Information and technology
Dr Chris Parry considers the need for maritime information advantage in an era of geostrategic competition
It is commonly supposed that more is known by the public about the planets in our solar system than about the oceans and the topography of the seabed. For most of modern history, interest in its features has mostly been geared towards ensuring safe navigation, warfare, fishing, laying underwater cables and, latterly, the exploitation of resources, notably oil, gas and minerals. More recently, technology has stimulated an acceleration and intensification of major initiatives to map the seabed and water column, led by states, environmental groups, academic institutions and extractive industries.
Collaboration – more or less
The emergence of digitised sensor technologies and computer and AI-enabled scanning, interpretation and representational techniques has led to the likelihood of a flood of information about the ‘watery world wide web’ that is the sea. This is made possible by the fact that, outside territorial waters, the UN Convention on the Law of the Sea (UNCLOS) allows, in principle, surveying and mapping to take place beyond the control of coastal states. As a result, it is hoped to provide 3D mapping and visualisations of almost the entire world’s undersea terrain and associated water conditions by 2030.
One of the leading contributors to this collaborative project is Seabed 2030, which plans to map up to 140 million square miles of the seabed by 2030, with the non-profit group General Bathymetric Chart of the Oceans (GEBCO) coordinating surveys of the world’s marine topography by about a hundred crowd-sourced ships with multibeam bathymetry systems. Among many other international governmental, academic and non-governmental organisations, UK companies and universities continue to be in the forefront of mapping the seabed and developing detailed geophysical representations of its changing topographies. MAREMAP is a collaborative programme led by the British Geological Survey (BGS), the National Oceanography Centre (NOC) and the Scottish Association for Marine Science (SAMS), in partnership with the University of Southampton, the Channel Coastal Observatory, the University of Plymouth, the Maritime and Coastguard Agency (MCA), the Centre for Environment, Fisheries & Aquaculture Science (CEFAS) and Marine Scotland. Meanwhile, the UK’s Hydrographic Office is a world leader in the quality and range of its navigational, surveying and marine topography products, as well as its extensive databases.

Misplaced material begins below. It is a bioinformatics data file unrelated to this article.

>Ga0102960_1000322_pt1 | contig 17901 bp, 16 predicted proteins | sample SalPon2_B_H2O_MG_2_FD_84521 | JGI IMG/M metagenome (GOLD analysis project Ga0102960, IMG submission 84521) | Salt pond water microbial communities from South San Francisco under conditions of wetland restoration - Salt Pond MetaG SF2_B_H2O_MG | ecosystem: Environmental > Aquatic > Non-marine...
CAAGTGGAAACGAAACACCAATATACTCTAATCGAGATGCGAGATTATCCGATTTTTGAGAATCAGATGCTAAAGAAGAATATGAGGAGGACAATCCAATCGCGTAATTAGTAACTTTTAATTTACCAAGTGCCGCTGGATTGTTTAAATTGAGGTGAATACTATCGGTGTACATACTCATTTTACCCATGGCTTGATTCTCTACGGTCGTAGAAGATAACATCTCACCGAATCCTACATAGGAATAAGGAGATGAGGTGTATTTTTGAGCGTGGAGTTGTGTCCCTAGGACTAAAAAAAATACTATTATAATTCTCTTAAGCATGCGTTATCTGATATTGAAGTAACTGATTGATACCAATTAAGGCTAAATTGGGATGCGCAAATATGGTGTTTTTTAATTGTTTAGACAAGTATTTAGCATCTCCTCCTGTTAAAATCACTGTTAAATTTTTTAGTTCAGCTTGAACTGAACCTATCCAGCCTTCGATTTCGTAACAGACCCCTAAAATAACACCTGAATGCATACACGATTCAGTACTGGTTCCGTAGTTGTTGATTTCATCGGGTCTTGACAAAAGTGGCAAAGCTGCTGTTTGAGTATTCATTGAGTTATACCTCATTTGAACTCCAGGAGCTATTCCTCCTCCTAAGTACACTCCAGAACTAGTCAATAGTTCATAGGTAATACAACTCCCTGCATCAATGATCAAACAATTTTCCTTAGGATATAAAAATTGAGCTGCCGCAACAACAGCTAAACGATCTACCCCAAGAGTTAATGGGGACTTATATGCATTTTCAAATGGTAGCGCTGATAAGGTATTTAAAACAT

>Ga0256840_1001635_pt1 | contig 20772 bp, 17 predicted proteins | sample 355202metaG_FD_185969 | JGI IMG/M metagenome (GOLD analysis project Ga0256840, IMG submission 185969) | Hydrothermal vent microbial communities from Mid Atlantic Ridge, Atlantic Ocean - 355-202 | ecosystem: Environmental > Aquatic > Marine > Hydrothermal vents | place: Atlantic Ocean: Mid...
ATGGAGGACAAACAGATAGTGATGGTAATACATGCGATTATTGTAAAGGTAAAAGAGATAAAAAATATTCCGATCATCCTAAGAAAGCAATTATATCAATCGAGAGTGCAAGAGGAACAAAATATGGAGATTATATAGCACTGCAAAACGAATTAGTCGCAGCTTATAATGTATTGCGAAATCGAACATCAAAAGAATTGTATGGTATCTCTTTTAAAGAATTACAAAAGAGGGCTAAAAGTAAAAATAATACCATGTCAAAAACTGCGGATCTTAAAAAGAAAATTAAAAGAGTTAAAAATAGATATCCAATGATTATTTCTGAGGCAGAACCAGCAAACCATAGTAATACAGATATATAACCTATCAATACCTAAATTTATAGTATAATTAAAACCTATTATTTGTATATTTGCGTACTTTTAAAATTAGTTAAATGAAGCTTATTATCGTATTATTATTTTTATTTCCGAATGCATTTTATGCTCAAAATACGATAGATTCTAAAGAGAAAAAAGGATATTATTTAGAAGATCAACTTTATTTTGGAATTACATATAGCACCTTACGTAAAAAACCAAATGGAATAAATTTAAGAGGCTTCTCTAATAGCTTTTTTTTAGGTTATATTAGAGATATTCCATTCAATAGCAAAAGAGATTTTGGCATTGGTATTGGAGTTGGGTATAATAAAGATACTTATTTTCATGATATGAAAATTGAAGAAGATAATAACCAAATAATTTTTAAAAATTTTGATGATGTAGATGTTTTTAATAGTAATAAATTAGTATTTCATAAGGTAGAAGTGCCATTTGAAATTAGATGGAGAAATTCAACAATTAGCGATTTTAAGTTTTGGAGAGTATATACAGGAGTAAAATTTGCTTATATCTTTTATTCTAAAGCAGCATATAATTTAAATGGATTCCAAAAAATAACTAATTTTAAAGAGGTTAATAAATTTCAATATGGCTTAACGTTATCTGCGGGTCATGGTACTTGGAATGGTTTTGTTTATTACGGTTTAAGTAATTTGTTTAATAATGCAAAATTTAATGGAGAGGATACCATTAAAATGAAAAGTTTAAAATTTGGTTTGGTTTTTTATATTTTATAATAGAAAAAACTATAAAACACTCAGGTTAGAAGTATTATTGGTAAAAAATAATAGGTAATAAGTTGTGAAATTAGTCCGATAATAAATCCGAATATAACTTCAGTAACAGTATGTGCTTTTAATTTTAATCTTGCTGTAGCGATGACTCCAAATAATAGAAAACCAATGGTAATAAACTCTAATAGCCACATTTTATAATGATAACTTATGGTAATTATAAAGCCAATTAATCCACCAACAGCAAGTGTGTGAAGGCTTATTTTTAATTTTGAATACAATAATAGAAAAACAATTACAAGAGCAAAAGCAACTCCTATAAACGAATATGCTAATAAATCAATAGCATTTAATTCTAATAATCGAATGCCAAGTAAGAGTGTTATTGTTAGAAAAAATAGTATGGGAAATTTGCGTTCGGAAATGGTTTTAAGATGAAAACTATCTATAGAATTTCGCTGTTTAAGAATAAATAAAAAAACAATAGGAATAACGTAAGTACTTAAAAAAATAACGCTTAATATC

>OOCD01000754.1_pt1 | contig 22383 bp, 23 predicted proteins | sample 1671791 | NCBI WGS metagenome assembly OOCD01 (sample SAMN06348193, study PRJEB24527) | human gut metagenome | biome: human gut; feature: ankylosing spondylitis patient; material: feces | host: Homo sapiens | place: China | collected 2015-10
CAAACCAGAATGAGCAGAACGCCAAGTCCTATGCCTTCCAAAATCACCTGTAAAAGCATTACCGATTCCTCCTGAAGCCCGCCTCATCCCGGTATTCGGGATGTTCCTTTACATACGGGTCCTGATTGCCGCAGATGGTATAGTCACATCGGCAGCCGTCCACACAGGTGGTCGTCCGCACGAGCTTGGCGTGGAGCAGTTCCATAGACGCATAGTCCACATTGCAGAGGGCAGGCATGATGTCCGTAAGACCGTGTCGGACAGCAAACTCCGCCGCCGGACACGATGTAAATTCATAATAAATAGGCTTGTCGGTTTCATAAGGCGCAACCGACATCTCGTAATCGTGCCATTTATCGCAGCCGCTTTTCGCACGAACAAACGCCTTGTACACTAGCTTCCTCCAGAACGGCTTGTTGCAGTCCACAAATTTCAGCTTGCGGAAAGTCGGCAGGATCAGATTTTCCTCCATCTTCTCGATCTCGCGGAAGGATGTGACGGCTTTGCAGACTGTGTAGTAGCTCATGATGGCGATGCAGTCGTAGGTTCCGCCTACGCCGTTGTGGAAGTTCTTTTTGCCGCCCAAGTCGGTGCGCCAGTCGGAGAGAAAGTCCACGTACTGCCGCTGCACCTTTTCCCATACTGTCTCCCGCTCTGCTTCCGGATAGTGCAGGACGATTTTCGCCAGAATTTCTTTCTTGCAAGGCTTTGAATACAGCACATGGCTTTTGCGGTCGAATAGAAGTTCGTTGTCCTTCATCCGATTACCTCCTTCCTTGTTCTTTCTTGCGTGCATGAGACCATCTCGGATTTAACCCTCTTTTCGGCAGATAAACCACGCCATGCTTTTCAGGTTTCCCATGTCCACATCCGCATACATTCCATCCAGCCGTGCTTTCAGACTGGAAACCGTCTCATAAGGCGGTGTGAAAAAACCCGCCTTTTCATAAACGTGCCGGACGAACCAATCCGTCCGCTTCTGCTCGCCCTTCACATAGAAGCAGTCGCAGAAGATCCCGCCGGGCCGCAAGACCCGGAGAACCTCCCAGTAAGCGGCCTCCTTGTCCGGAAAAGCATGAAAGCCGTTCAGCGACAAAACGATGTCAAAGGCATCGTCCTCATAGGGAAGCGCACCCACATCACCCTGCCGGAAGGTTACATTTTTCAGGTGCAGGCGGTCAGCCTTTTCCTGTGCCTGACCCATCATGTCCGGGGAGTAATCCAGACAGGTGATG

Russia and China also devote extensive resources to these activities, as does the United States, primarily through the National Oceanic and Atmospheric Administration. The overall pattern has been one of imperfect but recognisable collaboration.
However, there are indications that the era of collaboration and transparency is about to end. China and Russia and other authoritarian regimes are becoming progressively restrictive about sharing and releasing information that relates to their territorial seas, exclusive economic zones and other claims. At a time of returning geostrategic rivalry, it has been recognised that information superiority about the maritime domain has become a vital component of not only commercial, but also strategic competition, notably in two critical areas.